Sophia Ahmed is a policy analyst at the Natural Resources Defense Council.
Climate change has been unleashing devastation across the globe. July was the world’s hottest month on record. Cities from Phoenix to Beijing struggle under deadly heat waves that were “virtually impossible” before we loaded the atmosphere with carbon pollution. Unprecedented wildfires in Canada threw U.S. cities into an apocalyptic haze, and extraordinary flooding sent Vermont residents canoeing down the streets of Montpelier.
We need to cut carbon emissions, and power plants are one of our biggest emitters. For years, Environmental Protection Agency standards have cleaned up other pollutants that cause soot and smog. Now it’s time it regulates climate pollution as well. Building on the historic incentives enacted by Congress in the Inflation Reduction Act, the EPA has proposed standards to limit power plants’ carbon emissions. If finalized, these rules would mandate that certain coal and gas-fired power plants install technologies to curb their pollution.
Some in industry have opened their tired playbook and claim EPA’s rules will be too onerous and too expensive. In addition to attacking the standards themselves, these critics downplay the good to come from the Inflation Reduction Act, which offers power companies handsome incentives to clean up their carbon emissions.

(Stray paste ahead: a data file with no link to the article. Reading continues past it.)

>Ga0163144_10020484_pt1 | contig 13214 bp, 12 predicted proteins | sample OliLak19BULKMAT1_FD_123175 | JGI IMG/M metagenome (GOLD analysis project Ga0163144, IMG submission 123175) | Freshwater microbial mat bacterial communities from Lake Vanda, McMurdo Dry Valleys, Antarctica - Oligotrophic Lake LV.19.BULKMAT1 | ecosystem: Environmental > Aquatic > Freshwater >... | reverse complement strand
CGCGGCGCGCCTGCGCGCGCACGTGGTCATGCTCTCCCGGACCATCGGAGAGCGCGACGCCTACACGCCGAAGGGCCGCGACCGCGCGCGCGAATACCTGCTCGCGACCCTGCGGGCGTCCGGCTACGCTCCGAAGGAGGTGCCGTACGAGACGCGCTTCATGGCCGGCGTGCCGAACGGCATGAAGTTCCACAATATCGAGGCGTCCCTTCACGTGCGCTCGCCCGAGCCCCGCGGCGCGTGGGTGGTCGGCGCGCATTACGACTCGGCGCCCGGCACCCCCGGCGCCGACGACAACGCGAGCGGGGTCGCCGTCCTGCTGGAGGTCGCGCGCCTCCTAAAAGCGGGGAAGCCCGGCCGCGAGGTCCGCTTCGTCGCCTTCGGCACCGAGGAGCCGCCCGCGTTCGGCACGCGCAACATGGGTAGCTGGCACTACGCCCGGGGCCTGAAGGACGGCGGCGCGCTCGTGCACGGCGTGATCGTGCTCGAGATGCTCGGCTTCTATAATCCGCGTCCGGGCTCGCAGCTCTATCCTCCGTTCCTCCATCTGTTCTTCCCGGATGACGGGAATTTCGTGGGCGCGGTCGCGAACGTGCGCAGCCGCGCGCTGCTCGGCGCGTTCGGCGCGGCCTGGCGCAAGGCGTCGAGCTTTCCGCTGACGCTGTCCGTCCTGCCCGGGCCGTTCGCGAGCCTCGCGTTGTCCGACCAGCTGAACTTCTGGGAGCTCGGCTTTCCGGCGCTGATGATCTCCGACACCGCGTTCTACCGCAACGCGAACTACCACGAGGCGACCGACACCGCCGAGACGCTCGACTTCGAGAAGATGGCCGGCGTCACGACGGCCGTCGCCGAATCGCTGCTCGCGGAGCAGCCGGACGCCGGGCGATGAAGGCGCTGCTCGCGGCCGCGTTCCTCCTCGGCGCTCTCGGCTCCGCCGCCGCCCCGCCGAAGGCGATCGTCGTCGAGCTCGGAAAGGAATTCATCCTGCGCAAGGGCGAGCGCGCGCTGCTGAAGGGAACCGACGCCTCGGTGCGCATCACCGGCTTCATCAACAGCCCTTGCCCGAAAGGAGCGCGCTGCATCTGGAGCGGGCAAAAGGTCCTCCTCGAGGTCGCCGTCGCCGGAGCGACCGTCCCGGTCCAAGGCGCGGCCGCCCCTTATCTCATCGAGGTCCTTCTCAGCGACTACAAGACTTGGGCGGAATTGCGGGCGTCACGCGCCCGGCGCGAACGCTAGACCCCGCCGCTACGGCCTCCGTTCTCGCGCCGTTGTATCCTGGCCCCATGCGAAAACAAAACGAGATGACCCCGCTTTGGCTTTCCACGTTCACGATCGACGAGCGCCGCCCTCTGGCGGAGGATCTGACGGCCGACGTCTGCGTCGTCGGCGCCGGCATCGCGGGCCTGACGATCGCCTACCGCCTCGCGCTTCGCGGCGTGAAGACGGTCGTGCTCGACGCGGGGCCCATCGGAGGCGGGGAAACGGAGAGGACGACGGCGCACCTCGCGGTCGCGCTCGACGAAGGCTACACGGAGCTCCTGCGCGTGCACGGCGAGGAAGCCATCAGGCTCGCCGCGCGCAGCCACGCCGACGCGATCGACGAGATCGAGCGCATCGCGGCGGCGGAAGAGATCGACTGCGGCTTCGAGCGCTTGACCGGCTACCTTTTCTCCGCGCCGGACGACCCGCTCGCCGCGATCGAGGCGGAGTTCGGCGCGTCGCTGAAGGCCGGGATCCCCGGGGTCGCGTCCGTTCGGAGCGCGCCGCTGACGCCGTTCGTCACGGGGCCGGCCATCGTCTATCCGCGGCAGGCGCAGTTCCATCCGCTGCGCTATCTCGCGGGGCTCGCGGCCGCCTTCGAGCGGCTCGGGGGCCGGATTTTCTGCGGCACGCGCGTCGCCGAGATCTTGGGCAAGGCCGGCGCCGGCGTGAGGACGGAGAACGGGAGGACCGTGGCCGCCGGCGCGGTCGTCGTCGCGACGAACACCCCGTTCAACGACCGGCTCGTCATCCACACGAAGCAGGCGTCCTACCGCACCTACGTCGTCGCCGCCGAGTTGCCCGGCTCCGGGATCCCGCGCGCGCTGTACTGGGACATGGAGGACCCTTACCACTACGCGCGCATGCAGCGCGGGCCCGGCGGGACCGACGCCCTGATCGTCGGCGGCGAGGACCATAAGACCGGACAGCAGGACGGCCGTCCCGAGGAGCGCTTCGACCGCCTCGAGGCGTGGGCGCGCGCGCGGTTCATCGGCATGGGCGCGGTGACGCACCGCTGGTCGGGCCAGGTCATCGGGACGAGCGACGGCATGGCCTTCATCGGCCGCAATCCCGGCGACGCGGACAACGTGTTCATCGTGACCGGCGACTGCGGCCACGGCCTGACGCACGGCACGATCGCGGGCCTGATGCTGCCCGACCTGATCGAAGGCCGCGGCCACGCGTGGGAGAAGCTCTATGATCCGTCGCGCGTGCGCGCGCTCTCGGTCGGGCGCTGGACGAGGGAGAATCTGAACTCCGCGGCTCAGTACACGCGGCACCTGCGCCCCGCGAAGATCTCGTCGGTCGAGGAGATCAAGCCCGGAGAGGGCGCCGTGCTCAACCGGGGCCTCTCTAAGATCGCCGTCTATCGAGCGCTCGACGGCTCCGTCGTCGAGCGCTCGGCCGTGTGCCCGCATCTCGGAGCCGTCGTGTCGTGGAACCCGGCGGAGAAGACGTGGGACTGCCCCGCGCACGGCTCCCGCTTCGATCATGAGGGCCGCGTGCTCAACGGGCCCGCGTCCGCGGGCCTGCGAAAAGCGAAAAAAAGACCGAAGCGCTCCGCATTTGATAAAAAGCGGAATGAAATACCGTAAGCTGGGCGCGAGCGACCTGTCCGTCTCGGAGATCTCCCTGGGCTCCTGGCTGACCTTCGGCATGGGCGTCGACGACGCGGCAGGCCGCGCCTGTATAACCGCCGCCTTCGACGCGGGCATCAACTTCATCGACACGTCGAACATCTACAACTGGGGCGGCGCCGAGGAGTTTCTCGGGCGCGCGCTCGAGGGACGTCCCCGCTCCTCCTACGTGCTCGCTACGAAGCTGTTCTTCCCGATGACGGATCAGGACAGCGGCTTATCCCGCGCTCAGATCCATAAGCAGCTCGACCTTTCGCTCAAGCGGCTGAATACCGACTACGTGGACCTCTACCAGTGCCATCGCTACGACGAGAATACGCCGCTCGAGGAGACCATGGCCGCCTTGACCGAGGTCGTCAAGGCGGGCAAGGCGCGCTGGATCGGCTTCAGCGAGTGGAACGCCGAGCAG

The U.S. Chamber of Commerce, acting on behalf of its fossil fuel members, is leading the attacks on EPA’s projection of the emission reductions from industry trends and the IRA incentives. The Chamber argues that the IRA will not be as impactful as projected, therefore shifting the heavy-lifting and costs to the power plant regulations. This is a well-worn tactic the Chamber has used in the past. It was wrong then and it’s wrong now.
EPA’s clean energy assumptions are conservative
In the IRA, Congress instructed EPA to assess the impact of the law’s incentives on the buildout of clean energy and on carbon emissions. Congress also instructed EPA to work from that assessment when developing the next round of Clean Air Act standards, serving as a baseline to assess the benefits and costs.
While the future is, by its nature, uncertain, EPA’s baseline assessment is, if anything, conservative. EPA’s IRA projections are less bullish than many other institutions’ assessments, predicting less renewables growth, fewer new transmission lines, and more coal remaining on the grid than other models. It is also well aligned with the clean energy growth and power sector trends already seen today.
EPA’s projections are less bullish than other assessments
EPA’s baseline with the significant incentives for solar, wind and other clean energy found in the IRA projects that 472 GW of wind and solar will be installed by 2030. This is more than 50% below the average (including EPA’s model) of nine separate analyses published in the journal Science. That difference is equal to about 746,875,000 solar panels or 79,587 wind turbines.